Citi contends that the plaintiffs do not plausibly plead conversion because Mr. Chie paid the $40,000 to Citi to apply to the home-equity line of credit, and the UCC in any event preempts the claim. The plaintiffs do not state a claim for conversion.
Mot. - ECF No. 15 at 17-19.
"[A]ny act of dominion wrongfully exerted over the personal property of another inconsistent with the owner's rights thereto constitutes conversion." Mindys Cosmetics, Inc. v. Dakar, 611 F.3d 590, 601 (9th Cir. 2010) (quoting McCafferty v. Gilbank, 249 Cal. App. 2d 569, 576 (1967)). To prove conversion, a plaintiff "must establish: (1) ownership of or right to possess the property in question at the time of the conversion, (2) that the defendant disposed of the plaintiff's property rights or converted the property by a wrongful act, and (3) damages." Swingless Golf Club Corp. v. Taylor, 732 F. Supp. 2d 899, 910 (N.D. Cal. 2010) (citing Oakdale Village Grp. v. Fong, 43 Cal. App. 4th 539, 544 (1996)).
In circumstances like these, when a person tenders money to a bank, intending that it be credited to the person's loan, the person does not retain possessory interest in the money and instead has surrendered that interest to the bank. As a result, there is no claim for conversion. See Rutherford Holdings, LLC v. Plaza Del Rey, 223 Cal. App. 4th 221, 233-34 (2014).
In Rutherford Holdings, for example, a buyer contracted with a vendor to buy a mobile-home park and paid a $3 million deposit that was nonrefundable unless the vendor materially breached the purchase agreement or refused to close. The closing date passed, and neither party performed. The buyer sued under theories of recovery that included conversion. Id. at 225, 233. Because the escrow agreement did not have a contractual provision for return of the money, title to the deposit transferred to the vendor on deposit. Id. at 234-35. The buyer thus could not allege that he owned or possessed the deposit at the time of the alleged conversion and did not state a conversion claim. Id. at 235.
Other cases reach similar results in the context of deposits with banks. Schertzer v. Bank of Am., N.A., 445 F. Supp. 3d 1058, 1092-93 (S.D. Cal. 2020) (dismissing conversion claim because "[a]ny money became the literal property of [Bank of America] upon deposit in the bank and not subject to a claim of conversion"); Chavez v. Bank of Am. Corp., No. C 10-0653-JCS, 2012 WL 1594272, at *11 (N.D. Cal. May 4, 2012) ("California law is well-settled in this area that a claim against the bank for conversion will not lie. Because title to a deposit passes immediately to the bank upon deposit, a depositor has no conversion claim against a bank under California law").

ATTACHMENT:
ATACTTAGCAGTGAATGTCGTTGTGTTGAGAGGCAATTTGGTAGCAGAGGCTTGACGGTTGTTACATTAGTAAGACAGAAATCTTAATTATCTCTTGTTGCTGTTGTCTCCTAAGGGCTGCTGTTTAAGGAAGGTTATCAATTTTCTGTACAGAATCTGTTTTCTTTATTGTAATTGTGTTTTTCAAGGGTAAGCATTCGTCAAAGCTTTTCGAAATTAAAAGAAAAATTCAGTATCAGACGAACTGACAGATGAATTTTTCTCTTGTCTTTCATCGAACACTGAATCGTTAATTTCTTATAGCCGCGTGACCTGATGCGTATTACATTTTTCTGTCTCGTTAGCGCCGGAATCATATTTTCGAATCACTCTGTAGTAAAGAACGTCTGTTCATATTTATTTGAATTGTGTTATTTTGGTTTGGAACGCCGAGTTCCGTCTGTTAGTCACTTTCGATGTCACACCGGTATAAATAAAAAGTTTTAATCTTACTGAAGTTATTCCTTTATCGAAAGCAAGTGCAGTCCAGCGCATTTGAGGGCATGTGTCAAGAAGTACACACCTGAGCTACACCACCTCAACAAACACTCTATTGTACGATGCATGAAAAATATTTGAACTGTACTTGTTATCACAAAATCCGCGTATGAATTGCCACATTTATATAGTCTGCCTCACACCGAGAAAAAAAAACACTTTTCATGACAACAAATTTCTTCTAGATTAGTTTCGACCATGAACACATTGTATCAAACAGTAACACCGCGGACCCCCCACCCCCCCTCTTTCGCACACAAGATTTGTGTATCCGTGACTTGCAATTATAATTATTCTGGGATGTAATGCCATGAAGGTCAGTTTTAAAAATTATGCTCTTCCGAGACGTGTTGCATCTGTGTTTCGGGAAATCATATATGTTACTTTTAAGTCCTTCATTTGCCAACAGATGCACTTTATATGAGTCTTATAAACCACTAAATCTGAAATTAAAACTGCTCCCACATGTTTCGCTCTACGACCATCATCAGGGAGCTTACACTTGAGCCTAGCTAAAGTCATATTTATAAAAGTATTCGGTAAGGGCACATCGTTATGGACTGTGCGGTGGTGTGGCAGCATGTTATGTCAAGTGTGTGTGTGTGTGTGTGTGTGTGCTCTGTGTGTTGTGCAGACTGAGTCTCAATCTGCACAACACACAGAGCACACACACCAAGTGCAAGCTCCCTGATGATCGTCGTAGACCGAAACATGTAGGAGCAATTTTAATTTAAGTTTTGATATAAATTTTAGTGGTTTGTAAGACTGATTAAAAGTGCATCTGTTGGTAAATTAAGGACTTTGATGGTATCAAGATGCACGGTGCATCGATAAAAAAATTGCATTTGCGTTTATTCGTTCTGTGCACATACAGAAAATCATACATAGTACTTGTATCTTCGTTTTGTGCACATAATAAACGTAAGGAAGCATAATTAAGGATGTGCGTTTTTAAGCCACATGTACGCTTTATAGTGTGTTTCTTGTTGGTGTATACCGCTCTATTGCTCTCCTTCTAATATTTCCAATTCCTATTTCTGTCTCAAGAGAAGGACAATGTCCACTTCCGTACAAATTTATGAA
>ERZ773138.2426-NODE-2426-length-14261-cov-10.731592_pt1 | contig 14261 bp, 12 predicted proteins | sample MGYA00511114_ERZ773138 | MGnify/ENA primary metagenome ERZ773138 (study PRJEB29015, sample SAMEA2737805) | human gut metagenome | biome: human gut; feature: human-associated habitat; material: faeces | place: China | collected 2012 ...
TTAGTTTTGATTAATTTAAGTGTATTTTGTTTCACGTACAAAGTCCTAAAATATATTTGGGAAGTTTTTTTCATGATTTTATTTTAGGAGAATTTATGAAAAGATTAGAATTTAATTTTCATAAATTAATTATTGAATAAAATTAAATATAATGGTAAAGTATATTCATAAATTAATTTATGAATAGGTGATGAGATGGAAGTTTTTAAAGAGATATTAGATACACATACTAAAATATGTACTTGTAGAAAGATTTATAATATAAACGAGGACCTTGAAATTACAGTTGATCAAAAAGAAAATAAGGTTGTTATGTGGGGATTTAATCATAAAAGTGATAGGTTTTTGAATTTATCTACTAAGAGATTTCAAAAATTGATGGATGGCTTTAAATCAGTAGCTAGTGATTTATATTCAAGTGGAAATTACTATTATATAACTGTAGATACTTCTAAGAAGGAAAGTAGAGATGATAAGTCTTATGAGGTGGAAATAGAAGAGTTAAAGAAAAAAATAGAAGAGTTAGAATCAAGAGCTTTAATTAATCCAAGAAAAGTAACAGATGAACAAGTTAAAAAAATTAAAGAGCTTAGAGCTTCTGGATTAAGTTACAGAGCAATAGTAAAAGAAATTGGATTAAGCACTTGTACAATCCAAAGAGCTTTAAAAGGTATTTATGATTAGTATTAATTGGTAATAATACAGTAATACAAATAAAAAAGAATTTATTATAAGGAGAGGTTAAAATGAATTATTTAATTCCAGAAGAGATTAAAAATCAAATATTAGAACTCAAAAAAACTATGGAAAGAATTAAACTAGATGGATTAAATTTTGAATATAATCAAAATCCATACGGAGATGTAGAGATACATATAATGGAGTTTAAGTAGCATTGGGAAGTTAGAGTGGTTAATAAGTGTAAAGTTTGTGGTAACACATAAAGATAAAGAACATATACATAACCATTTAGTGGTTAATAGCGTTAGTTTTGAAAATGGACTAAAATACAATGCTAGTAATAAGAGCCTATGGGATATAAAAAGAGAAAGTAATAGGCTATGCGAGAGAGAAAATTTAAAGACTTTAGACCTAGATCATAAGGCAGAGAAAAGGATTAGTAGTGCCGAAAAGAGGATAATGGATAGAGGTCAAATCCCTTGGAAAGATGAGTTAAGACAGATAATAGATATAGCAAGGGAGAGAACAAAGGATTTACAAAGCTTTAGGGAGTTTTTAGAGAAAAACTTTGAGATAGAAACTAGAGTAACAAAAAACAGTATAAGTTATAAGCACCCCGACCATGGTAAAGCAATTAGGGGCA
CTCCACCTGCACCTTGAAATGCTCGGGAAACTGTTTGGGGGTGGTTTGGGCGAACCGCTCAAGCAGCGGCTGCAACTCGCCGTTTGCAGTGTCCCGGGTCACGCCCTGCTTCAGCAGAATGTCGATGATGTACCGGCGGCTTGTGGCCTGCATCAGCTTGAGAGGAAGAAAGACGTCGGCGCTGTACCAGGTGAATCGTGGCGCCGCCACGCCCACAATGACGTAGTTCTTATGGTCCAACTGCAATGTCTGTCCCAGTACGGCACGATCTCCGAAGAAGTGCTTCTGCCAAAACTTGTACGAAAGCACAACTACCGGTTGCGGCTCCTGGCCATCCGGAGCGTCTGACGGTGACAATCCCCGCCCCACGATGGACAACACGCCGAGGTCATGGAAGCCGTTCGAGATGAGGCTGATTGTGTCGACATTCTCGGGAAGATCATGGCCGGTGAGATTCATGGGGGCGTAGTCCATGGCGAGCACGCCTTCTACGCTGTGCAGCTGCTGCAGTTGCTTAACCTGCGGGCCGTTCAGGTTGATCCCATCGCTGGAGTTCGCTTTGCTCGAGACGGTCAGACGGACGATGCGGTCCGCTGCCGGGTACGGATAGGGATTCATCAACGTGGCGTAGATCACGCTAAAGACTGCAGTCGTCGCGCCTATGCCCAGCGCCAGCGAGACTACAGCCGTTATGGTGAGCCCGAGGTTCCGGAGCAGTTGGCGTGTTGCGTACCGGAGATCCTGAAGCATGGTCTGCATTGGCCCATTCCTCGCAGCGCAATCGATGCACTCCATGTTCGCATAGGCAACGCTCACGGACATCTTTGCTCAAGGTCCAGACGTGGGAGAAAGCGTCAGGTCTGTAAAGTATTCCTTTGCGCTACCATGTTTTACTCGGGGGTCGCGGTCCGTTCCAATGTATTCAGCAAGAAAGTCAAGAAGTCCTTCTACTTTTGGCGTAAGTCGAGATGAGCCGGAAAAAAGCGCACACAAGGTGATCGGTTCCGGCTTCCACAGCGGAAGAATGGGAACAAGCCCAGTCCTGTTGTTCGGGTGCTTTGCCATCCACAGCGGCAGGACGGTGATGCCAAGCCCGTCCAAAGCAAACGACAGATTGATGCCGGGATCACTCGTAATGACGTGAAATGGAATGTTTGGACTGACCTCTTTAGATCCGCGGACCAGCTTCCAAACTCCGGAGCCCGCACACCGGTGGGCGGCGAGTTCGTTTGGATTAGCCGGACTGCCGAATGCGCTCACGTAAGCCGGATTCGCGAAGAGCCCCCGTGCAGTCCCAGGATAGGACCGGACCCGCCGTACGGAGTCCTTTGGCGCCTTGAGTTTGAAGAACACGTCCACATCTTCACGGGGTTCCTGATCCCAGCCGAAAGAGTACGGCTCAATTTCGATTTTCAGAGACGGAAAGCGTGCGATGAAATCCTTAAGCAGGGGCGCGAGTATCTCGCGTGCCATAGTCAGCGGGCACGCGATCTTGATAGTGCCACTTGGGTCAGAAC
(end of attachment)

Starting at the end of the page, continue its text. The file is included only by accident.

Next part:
Because there is no plausible claim for conversion, on this briefing, the court does not reach Citi's argument that the UCC, Cal. Com. Code § 3420(a), preempts the conversion claim.
4. Claim Seven: Common Count for Money Had and Received
The court dismisses the common count for money had and received because the claim is predicated on underlying claims that the court has dismissed.
The elements of the claim are as follows: (1) the defendant received money that was intended to be used for the benefit of the plaintiff; (2) the money was not used for the plaintiff's benefit; and (3) the defendant has not given the money to the plaintiff. English & Sons, Inc. v. Straw Hat Restaurants, Inc., 176 F. Supp. 3d 904, 926 (N.D. Cal. 2016); accord Rutherford Holdings, 223 Cal. App. 4th at 230. The claim is viable "whenever one person has received money which belongs to another, and which in equity and good conscience should be paid over to the latter." Avidor v. Sutter's Place, Inc., 212 Cal. App. 4th 1439, 1435 (2013).
Because the plaintiff did not plausibly plead the underlying claims, the court dismisses the common-count claim without prejudice. See McBride v. Boughton, 123 Cal. App. 4th 379, 394-95 (2004) ("When a common count [for money had and received] is used as an alternative way of seeking the same recovery demanded in a specific cause of action, and is based on the same facts, the common count is demurrable if the cause of action is demurrable . . . [plaintiff's] common count must stand or fall with his first cause of action").